One of my clients (I’ll call her Mary) was ready to tear her hair out. Well, not literally, but she was so fed up with the sameness of her life (which looked pretty nice, on the surface of it) that she found herself by turns agitated, bored, impatient, depressed and hungry for something new and different to come into her life.
Mary told me her life had gotten so predictable, she felt like she was going crazy. At first, she thought she was just being judgmental or ungrateful and couldn’t figure out why she was so critical of her friends and her family and her social life. As we talked, and I asked Mary more about what she really wanted in her life and what she actually had, she admitted she was living her life the way you’d paint one of those paint-by-numbers paintings. Stay within the lines, paint with safe, predictable colors, don’t do anything that would make things different.
Mary felt she was close to living the kind of life that Thoreau described as”quiet desperation.” She was climbing the walls of her emotional life: she saw the same people (very nice people), went to the same places, ate the same kind of food, wore the same kinds of clothes and watched the same TV shows. Is this really the way life was meant to be lived? Well, Mary was done with it and and wanted to feel alive again. Maybe even have an inspired idea or two.
Here’s what we explored together. Doing the same things over and over again prevents us from having new experiences because life becomes dull and life-less. When we’re always doing the same things, we’re always having the same thoughts going down the same neural pathways, triggering the same predictable feelings that trigger the same physiological reactions. Nothing new gets in. We think we’ve created a routine that’s efficient and comfortable and under control, but what actually happens is that we’ve sacrificed the quality of our life and severely limited the range of our experience. We see and do only what our habits allow us to see and do.
I’m interested in living a life of inspiration - and knowing what it is, where it comes from, and how we invite it into our lives. That spark of inspiration needs some open inside us. And if we don’t make room for it, inspiration will think it hasn’t been invited, and will look for somewhere else where the lamps are lit and the door is open.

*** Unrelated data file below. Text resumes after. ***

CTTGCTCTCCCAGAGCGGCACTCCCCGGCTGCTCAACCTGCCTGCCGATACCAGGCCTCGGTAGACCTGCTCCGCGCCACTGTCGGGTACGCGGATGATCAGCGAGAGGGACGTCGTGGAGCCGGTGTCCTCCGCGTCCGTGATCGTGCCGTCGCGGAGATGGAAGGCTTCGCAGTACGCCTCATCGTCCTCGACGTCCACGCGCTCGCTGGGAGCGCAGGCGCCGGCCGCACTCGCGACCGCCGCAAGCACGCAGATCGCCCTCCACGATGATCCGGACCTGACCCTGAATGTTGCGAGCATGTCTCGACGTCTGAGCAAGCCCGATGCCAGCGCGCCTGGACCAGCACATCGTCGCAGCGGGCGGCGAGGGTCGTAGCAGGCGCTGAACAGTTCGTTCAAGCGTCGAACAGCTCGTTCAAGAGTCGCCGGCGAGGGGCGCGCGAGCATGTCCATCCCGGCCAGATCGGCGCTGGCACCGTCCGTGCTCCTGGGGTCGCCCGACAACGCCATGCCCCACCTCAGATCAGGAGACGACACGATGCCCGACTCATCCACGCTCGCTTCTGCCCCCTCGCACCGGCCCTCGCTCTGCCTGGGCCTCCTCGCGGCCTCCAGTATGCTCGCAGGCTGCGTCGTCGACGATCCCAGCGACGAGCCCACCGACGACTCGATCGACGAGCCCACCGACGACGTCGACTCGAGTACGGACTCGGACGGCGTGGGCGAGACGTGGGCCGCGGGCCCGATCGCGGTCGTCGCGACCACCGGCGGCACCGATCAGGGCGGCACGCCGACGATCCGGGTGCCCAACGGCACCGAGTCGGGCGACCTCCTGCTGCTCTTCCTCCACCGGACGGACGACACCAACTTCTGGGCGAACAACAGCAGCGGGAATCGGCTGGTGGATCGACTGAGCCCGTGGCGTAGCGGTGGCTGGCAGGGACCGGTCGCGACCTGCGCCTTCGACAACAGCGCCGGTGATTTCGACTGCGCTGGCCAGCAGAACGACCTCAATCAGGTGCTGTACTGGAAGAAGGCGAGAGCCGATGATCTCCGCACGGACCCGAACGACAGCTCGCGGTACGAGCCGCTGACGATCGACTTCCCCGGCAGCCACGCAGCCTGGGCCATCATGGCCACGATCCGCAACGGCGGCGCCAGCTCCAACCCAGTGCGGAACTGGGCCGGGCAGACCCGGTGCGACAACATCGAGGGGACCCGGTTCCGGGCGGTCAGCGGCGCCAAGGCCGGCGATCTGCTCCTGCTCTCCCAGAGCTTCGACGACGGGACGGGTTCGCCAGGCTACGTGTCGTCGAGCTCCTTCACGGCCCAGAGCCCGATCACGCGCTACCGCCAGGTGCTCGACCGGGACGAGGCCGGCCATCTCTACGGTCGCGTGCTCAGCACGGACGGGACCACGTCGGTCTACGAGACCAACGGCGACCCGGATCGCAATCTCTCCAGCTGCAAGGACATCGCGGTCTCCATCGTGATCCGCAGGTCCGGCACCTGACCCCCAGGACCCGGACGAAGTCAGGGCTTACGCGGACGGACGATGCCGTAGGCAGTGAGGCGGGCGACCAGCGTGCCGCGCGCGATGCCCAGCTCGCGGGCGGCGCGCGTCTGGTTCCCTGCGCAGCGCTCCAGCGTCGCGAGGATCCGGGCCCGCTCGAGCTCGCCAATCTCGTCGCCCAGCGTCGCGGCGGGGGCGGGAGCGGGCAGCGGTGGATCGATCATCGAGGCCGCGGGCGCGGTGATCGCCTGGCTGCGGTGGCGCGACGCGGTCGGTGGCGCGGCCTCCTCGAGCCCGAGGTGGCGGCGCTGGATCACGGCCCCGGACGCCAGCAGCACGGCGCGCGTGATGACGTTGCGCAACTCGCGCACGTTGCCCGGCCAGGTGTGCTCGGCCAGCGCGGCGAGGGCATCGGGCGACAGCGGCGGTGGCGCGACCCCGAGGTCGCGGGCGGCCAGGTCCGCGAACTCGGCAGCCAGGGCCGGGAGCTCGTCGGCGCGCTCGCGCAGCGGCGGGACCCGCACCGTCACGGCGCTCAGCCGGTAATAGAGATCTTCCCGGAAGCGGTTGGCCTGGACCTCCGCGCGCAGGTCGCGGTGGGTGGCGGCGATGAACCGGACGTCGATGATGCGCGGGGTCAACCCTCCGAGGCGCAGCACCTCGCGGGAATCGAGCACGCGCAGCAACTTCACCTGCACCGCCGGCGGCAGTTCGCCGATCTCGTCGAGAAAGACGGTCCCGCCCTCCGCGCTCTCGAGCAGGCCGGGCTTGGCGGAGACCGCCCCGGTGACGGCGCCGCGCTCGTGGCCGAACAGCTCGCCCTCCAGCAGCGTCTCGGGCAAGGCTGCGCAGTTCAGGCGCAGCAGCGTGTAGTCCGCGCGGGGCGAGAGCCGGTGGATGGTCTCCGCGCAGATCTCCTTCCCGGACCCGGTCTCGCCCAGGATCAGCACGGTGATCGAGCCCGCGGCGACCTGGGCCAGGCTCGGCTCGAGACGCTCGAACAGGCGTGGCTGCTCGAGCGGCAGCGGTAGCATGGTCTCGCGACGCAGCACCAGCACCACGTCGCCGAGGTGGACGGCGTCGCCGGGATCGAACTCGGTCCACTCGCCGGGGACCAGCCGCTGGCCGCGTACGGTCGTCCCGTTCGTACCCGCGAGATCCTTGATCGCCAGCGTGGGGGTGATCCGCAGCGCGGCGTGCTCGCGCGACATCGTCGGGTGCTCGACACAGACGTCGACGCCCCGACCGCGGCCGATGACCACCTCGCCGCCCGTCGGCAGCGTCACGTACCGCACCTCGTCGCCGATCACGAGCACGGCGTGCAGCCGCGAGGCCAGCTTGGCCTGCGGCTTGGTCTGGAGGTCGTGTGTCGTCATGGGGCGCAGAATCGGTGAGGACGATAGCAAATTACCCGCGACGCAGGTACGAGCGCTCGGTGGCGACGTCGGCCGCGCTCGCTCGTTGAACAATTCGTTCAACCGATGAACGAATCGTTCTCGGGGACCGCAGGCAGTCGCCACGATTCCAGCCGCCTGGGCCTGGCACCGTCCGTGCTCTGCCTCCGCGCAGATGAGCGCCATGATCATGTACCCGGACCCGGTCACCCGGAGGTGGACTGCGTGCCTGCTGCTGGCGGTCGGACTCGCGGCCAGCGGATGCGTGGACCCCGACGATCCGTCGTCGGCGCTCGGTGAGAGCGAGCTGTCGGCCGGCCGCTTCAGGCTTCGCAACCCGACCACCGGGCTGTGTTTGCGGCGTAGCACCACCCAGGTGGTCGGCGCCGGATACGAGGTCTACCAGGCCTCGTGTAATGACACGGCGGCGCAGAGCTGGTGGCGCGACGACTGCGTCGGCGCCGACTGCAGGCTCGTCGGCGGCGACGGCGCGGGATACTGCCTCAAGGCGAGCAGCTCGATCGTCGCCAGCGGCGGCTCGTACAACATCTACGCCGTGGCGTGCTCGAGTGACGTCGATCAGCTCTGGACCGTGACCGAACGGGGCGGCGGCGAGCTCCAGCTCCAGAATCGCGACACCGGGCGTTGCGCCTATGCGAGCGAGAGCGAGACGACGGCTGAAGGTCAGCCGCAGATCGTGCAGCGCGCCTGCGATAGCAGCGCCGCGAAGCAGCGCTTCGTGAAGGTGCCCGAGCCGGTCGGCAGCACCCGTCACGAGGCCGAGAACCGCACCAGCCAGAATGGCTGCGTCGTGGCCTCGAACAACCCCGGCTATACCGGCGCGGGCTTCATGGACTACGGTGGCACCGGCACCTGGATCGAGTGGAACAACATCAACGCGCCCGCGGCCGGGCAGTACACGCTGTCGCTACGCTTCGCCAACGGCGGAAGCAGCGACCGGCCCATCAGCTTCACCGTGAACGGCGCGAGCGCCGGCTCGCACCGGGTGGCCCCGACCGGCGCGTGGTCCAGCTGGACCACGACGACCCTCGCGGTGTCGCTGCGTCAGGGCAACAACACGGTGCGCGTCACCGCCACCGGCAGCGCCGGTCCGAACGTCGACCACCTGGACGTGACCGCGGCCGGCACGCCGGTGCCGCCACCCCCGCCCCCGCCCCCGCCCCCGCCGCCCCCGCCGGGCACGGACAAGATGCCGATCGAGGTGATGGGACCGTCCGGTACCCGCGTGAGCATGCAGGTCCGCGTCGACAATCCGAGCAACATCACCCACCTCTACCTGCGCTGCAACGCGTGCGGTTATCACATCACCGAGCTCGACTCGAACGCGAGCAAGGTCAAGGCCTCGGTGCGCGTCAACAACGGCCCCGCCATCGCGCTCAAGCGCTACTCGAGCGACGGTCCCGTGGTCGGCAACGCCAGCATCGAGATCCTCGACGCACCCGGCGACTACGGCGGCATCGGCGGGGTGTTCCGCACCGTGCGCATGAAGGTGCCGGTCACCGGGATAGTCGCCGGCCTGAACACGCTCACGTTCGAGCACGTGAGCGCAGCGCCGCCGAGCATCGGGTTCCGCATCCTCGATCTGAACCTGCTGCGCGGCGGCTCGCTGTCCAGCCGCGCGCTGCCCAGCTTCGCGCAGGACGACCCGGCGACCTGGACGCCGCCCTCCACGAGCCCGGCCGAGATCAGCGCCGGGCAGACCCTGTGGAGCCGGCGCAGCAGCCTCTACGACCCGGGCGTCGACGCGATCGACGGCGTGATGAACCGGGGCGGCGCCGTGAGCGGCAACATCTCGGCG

So what about you? Are you open to inviting something new and fun and unpredictable into your everyday routine? I’m not suggesting you leave everything behind and walk the Pacific Rim. I’m not suggesting you go to any extremes that might involve bungee jumping or walking a tightrope between two skyscrapers. What I would suggest is something simple. So simple, in fact, you might not think it would have any effect at all. But it does. I guarantee it. Want to know what it is?
Change your routine for just two days.
How? Take a look at what it is you do in any given day and see where your habits are: which side of the bed do you sleep on? Do you always use the same hand to brush your teeth, comb your hair, hold the soap in the shower, write your to-do list? Do you always have the same thing for breakfast? Take the same route to work, read the same newspapers or magazines? Watch the same TV shows? listen to the same kind of music? If you notice that you’re living your life the same way pretty much every day, you might also see how the Universe can’t bring much that’s new into your life unless you shake things up a bit.
If the idea of making a change - small or large, depending on your degree of frustration or sheer boredom - feels like a breath of fresh air, be a scientist for 48 hours and see your life as one big experiment. Make a list of all the things you do in a day and do at least one of them differently, or at a different time of day, or not at all. Choose from all those things that seem to make life easier, or safer or more efficient and then, let ‘er rip. Mary started by reaching for something other than her favorite mug in the morning, and what she found surprised her enough to want to make room in other areas of in her life where the unknown, and maybe even the inspirational, could visit. And they did, much to Mary’s delight.
Once you start making space for what’s different and fresh to show up, you’ll make some very interesting discoveries about yourself. I’d suggest keeping a little journal or at least take notes on your 48-hour science project, the way any good scientist would.
After you’ve opened your doors to something beyond habit and routine, and measured your before and after state of mind, I’d love if it you would share what you’ve discovered with me. I’m collecting the data for our inspirational databank. The more we can share our experiences, the more we can help one another to live fully, love bravely and find joy in unexpected places. Find me here.